the digital boom has taken over life beyond imagination. With the selfie mania, snapchats and the already hyper-active social media platforms, people are now constantly glued to their mobiles. Before I understood what a a�?live chata�� was, I was flabbergasted to see a notification which said my friend and co-RJ ‘Shekhar is live now.a�� Yeah right, he is not dead. We hosted a show a few minutes ago.
The urgency to click a picture and share it with the world has taken over so much that even a minister recently said that states should declare ‘selfie danger zones’ in tourist spots where people are prone to fall off from cliffs or drown in water. On the face of it, this sounds funny, but it is surprisingly, and disturbingly, true.
I was passing by a bus stop recently and observed the bystanders. Never before did I see people so self-engrossed. The age-old gossip zones have turned almost meditatively quiet with people stuck to mobiles a�� swiping and typing. I suddenly recalled when I had no phone at home and would get calls on my neighboura��s landline. I would feel guilty and ask my neighbour hesitantly if it was okay to make just one a�?emergencya�� call.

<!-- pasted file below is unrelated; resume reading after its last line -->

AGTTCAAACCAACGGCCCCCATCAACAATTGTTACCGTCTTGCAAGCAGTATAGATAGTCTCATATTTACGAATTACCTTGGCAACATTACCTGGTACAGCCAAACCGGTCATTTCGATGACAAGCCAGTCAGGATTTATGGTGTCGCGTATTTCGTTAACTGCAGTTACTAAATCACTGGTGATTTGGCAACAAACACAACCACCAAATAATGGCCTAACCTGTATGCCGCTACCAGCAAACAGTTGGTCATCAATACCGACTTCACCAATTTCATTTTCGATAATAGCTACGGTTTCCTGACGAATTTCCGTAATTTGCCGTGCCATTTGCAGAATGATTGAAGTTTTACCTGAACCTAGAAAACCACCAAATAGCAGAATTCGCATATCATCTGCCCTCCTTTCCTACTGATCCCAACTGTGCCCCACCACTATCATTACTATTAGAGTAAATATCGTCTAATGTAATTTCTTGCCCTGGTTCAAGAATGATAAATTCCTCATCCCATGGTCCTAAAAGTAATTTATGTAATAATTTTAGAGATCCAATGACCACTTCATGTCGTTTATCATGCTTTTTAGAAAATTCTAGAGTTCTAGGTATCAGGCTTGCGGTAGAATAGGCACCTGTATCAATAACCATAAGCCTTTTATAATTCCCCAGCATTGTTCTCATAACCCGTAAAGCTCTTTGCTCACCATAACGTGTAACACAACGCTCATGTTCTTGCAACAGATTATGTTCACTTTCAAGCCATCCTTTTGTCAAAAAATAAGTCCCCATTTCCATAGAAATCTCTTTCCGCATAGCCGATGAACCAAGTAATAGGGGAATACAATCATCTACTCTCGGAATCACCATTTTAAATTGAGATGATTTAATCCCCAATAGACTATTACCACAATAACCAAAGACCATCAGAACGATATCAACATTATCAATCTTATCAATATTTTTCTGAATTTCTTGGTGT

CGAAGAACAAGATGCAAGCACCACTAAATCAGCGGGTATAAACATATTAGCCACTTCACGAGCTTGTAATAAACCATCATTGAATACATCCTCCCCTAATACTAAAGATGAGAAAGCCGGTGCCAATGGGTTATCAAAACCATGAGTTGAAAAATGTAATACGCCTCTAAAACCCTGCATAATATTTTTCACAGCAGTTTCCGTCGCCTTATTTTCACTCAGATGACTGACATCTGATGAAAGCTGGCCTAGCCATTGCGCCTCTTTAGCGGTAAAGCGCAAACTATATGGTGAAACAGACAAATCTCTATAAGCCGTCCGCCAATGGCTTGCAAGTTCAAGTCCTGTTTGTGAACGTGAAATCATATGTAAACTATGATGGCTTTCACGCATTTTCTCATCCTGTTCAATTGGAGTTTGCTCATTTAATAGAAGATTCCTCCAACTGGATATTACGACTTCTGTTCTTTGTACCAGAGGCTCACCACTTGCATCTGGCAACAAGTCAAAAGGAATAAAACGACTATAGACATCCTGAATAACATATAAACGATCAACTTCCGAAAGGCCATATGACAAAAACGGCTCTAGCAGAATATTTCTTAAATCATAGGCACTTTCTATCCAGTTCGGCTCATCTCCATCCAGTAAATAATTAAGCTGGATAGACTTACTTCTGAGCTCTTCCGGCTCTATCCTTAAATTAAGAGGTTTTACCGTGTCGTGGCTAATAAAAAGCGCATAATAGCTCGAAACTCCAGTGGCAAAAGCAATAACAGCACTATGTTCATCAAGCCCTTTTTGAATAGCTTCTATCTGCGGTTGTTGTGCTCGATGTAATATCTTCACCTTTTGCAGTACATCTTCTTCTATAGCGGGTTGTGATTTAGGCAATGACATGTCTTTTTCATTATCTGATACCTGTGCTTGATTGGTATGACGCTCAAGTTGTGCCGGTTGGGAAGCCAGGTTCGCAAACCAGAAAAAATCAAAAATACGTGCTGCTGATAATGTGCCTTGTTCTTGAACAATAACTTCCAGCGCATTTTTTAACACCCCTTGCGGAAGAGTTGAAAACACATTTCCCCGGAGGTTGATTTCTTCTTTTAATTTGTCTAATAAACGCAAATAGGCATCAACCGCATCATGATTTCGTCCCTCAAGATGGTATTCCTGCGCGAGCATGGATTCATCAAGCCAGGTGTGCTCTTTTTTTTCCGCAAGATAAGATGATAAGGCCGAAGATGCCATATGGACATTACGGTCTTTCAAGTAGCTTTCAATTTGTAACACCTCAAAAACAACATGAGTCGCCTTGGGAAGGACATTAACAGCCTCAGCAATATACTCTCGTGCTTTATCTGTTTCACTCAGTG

Now my driver picks up his phone and hollers to his wife at the other end in typical Hyderabadi ‘Running mein hoon.’ My cook Deepa stares at her mobile and blushes while making rotis. I recently heard of a domestic help asking for a SIM card as part of her salary package.
That Hyderabad has become savvy with this too is evident in the latest gifts we see in shops – selfie sticks, mobiles and mobile accessories. A few of my friends have named their mobiles ‘life companion’ and ‘best friend’. Even driving away mosquitoes is easier now with an app on the mobile. It apparently creates a buzz that annoys the winged enemies and they fly away. I hope we learn to live amidst such ‘live’ notifications.
a�� A�The writer is a popular TV show host, radio jockey, professional singer… and most importantly, a hardcore Hyderabadi)